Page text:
A federal judge on Monday blocked parts of Georgia's law cracking down on illegal immigration from taking effect until a legal challenge is resolved.
Judge Thomas Thrash granted a request to block parts of the law that penalize people who knowingly and willingly transport or harbor illegal immigrants while committing another crime. He also blocked provisions that authorize officers to verify the immigration status of someone who can't provide proper identification.
Thrash wrote that under parts of the law, the state is enforcing immigration law that should be left to the federal government.
Attorney Charles Kuck represents some of the plaintiffs. He says in simplest terms, the judge ruled that states cannot make immigration policy.
“He relied on two Supreme Court cases, one from 1940 and one a little bit more recent that said basically it is the purview of the federal government and Congress to enact and enforce immigration-related laws. Period,” Kuck said in an interview.
Thrash also dismissed parts of the lawsuit at the state's request.
Most parts of the law were set to enter into effect July 1. Civil liberties groups had filed a lawsuit asking the judge to declare the law unconstitutional and to block it from being enforced.
One of the main provisions going into effect in January will require many employers to check workers’ immigration status.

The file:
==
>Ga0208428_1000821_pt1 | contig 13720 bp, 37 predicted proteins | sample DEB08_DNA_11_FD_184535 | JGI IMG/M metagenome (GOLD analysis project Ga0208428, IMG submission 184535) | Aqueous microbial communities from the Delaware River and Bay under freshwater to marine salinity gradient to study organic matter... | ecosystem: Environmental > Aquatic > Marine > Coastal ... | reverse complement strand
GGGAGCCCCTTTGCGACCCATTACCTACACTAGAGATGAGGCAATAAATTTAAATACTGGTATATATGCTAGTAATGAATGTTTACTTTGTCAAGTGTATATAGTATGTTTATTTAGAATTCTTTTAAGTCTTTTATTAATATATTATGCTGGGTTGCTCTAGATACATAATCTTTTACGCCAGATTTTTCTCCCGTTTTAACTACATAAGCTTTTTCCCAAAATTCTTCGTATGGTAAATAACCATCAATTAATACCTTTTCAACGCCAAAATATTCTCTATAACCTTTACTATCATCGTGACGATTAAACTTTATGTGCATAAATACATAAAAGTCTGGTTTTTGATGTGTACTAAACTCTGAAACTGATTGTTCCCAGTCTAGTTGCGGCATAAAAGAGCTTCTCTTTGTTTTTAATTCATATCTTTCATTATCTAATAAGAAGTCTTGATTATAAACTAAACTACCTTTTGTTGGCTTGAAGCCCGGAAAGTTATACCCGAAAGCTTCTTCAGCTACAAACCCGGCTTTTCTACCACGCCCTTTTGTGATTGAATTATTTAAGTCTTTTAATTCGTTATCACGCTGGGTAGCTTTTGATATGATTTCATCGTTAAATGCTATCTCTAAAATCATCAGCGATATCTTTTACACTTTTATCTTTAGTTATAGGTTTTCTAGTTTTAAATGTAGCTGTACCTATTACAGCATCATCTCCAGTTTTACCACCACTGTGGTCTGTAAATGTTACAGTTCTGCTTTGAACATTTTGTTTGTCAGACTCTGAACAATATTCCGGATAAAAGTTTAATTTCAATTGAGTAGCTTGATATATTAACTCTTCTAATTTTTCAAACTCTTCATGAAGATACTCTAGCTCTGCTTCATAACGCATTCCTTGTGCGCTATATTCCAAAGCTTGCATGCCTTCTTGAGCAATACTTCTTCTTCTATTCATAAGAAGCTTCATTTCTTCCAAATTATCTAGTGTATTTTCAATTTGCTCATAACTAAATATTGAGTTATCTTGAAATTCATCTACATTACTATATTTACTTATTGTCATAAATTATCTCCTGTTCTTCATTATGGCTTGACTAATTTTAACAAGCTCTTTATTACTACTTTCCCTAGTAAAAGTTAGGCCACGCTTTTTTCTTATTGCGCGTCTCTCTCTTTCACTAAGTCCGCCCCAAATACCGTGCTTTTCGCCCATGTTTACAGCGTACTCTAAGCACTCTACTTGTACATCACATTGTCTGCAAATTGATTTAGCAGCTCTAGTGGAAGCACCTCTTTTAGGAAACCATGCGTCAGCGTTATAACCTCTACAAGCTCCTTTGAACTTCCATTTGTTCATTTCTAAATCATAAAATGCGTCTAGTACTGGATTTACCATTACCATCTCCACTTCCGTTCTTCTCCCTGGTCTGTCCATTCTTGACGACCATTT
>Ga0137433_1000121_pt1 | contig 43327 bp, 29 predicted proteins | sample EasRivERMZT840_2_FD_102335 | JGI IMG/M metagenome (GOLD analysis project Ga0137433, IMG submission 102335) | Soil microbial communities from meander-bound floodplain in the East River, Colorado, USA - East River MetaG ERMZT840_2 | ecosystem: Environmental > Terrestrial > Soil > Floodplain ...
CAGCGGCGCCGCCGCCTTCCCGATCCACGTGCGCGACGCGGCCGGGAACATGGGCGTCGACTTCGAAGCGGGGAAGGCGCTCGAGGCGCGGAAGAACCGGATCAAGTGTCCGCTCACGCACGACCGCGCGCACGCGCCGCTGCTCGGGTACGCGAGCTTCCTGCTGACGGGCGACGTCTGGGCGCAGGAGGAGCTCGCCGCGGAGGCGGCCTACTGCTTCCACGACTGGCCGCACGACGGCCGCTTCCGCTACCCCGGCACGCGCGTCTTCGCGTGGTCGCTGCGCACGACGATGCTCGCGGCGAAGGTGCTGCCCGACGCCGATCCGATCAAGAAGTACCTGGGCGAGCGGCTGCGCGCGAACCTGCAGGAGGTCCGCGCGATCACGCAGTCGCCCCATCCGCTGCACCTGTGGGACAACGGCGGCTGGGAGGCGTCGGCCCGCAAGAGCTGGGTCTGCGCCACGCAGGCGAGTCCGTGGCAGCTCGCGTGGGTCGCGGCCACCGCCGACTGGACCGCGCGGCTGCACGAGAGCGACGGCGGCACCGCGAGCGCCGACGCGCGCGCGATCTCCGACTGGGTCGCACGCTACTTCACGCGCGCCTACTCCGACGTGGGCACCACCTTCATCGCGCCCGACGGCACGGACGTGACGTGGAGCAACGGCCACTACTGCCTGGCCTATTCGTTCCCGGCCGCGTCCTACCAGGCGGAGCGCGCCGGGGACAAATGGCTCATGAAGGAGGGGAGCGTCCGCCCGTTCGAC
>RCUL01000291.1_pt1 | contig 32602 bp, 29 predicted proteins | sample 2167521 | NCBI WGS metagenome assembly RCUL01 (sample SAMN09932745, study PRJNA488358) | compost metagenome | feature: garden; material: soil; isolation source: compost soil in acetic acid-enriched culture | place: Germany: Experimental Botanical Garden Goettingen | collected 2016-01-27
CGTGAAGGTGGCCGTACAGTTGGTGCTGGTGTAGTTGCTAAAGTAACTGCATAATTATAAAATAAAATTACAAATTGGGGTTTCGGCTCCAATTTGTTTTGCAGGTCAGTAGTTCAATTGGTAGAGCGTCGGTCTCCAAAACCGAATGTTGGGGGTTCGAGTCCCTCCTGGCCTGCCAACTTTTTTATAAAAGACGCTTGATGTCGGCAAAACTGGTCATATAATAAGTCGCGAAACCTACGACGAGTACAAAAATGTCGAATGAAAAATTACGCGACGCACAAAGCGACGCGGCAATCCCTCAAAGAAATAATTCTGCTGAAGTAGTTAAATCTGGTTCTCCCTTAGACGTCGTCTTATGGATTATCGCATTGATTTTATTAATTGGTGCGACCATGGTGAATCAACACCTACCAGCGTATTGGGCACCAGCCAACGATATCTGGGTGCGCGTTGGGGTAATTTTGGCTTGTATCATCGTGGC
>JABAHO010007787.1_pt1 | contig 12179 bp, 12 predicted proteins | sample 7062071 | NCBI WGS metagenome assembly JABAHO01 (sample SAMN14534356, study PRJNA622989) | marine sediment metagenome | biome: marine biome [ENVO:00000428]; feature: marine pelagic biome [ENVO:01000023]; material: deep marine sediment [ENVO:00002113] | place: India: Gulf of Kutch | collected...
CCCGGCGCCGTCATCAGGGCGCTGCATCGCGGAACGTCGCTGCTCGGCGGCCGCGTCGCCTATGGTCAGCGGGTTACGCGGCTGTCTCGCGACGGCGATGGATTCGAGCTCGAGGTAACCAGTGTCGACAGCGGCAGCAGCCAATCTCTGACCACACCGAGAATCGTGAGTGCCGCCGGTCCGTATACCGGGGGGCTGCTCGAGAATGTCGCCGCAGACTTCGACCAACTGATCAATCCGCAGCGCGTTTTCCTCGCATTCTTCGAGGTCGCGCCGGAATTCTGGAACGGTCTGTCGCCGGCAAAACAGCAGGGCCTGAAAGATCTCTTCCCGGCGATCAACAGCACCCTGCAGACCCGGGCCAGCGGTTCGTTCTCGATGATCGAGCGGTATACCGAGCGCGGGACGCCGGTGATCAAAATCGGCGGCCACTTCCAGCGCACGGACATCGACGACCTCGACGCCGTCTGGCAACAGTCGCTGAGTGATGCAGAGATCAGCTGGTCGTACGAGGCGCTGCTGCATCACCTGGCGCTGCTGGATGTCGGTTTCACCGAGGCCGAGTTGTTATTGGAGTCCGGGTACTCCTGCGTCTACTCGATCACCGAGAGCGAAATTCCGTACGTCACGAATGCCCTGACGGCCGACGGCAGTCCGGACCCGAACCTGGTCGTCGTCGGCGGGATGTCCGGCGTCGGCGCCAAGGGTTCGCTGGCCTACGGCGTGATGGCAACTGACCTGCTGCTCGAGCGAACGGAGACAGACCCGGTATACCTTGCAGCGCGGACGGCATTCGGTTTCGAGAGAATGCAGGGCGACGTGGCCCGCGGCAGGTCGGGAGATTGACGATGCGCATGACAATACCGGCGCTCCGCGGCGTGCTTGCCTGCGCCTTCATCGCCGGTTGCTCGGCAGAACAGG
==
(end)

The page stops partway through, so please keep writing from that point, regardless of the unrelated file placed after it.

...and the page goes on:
Attorney General Sam Olens said he plans to appeal the ruling. In a statement, he said his office is reviewing the opinion, and that he appreciates the speed with which the judge ruled.
"I am pleased with the dismissal of the 4th Amendment, 14th Amendment, “Right to Travel,” and Georgia Constitutional claims by the Plaintiffs – even after this ruling, 21 of the 23 sections of HB 87 will go into effect as planned," the statement read.
A spokesman for Gov. Nathan Deal also released a statement today, expressing disappointment that the court blocked parts of the law.
“Curiously, the court writes ‘all illegal aliens will leave Georgia’ if the law is enforced, as if it is appalled at the thought of people attaining visas before coming to our nation," said Brian Robinson, the governor’s deputy chief of staff for communications, in a statement. "The federal court’s ruling, however, will crystallize for Georgians and other Americans our underlying problem: Beyond refusing to help with our state’s illegal immigration problem, the federal government is determined to be an obstacle. The state of Georgia narrowly tailored its immigration law to conform with existing federal law and court rulings. Georgians can rest assured that this battle doesn’t end here; we will appeal this decision.”
In his 45-page ruling, Judge Thrash said an illegal immigrant's "mere presence" in the U.S. is not a criminal offense in and of itself. Rather, it's a civil transgression.